I set the note down, utterly confused. Whatever debts Mott might have owed to Conner, there had to be enough gold in this box to cover all of it.
So when did Trea get the coins, and why hadn’t she used them? And what connection did she have to my mother? Mott said Trea had worked her whole life for Conner, so she could never have been at the castle.
Yet if she had never been at the castle, how could she have been there at Darius’s birth?
Realization deepened within me, ideas I did not want to consider, suspicions I did not want to face.
Truths that I should have seen before now.
Despite what was recorded in the castle records, Darius had not been born at the castle. My parents had lied about that. They had lied in their story of what a simple birth it had been for my mother, with only a single lady-in-waiting to attend her.
Accepting that as fact unfolded answers to questions I’d never realized I’d had. They led me down a path I did not want to walk, a path I didn’t know even existed. Yet here I was.
Finally understanding why my father always seemed frustrated when he asked how Darius could be so like him, while I was not.
Why, following the pirate attack on my ship, my father had kept me away from the castle in hiding and had allowed Darius to remain at the castle, where it was far more dangerous.
Why my father was so insistent on my conforming to behaviors expected of a king, though as the younger son, I would only ever be a military leader, or manage the royal holdings, or become a priest. Never a king.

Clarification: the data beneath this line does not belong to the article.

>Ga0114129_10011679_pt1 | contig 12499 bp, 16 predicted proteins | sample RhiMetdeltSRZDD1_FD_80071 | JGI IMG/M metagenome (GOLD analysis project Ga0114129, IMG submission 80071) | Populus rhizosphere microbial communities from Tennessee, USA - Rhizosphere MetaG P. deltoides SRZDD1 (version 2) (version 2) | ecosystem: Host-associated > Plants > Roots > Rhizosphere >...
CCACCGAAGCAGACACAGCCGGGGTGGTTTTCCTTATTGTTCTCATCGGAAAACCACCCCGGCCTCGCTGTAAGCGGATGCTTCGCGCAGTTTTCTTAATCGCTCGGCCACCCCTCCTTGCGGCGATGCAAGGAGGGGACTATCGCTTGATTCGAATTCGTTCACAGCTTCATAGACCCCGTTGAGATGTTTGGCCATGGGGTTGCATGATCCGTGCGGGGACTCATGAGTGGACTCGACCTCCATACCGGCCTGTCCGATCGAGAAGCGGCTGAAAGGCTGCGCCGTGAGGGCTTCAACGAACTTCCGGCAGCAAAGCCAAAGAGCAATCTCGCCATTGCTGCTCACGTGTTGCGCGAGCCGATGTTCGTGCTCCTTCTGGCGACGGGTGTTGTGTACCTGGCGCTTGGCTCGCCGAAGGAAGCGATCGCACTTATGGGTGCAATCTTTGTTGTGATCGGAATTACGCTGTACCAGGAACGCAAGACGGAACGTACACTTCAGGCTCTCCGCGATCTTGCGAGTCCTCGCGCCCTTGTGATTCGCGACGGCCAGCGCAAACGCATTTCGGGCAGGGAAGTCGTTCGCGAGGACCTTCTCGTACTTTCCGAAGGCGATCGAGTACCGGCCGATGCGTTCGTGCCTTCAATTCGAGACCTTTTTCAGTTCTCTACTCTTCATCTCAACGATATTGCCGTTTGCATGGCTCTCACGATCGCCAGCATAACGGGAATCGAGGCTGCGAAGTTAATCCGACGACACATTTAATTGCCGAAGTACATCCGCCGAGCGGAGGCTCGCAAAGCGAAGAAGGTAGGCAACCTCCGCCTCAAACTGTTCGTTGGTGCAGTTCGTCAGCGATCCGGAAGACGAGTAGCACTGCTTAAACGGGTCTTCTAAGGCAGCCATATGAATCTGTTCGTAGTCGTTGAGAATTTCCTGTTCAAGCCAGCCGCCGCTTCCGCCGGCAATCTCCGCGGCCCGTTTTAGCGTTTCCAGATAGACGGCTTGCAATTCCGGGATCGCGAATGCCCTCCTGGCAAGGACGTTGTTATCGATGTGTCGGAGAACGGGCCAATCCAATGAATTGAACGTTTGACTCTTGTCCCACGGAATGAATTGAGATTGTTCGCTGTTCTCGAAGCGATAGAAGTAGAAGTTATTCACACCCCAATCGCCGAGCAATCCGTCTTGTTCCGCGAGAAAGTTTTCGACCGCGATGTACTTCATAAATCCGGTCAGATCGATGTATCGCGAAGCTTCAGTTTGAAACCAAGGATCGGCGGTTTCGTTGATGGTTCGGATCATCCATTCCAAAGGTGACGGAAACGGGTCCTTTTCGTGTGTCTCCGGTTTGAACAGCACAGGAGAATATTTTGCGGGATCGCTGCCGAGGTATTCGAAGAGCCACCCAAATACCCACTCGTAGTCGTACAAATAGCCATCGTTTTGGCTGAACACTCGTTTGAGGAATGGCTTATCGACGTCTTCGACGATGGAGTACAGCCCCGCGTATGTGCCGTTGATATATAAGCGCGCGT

I reeled back, pushing my hand through
my hair and fighting away tears for the truths I did not want to know, then finally letting them spill.
For I understood now who really was the eldest son of King Eckbert and Queen Erin.
Who was their only son.
Darius was my adopted brother.
Once I understood the truth about my brother, I suddenly had to see him. A thousand questions were crashing through my mind, and the only way I’d ever get them settled was to talk to him and find answers.
My stomach churned as I made my way back to the rock home deep within the forest. I was careful to check the area to be sure no one was around, then stepped into the clearing. I wasn’t sure where Darius would sleep, or if anyone else was inside, so I decided the best way to enter was through the door, as any normal person would.
I put my hand on the door, only to find it opened from within, but most unexpectedly by Mott.
I stood back, confused. He looked around the area, then said, “What are you doing out so late? You’d better come inside.”
I followed him in and he closed the door, then locked it. We both turned to see Trea standing near the fireplace, a shawl wrapped over her shoulders and a solemn expression on her face. Mott began staring again.
“This is Jaron?” she asked Mott, and he nodded. To me, she added, “You should not be here. Don’t you know what the Prozarians have planned for you?”
“I’m here to see … my brother.” Never before had it required effort to speak those words, but it did now.
“Your brother is part of those plans! He doesn’t want to be, but they’ve left him no choice.”
“I’m here to see Darius.”
Mott frowned. “Trea and I have been talking. We don’t think that’s a good idea.”
“I’m not asking if it’s a good idea. I want to see him.”
Trea’s hand flew to Mott’s arm, gripping it with the tips of her fingers. “Oh no. He has the box.”
It was slung crossways over my shoulder, as it had been before, and now I shifted it to rest behind my back.
Not that it mattered. Desperation marked Trea’s voice as she asked, “Where did you get that?”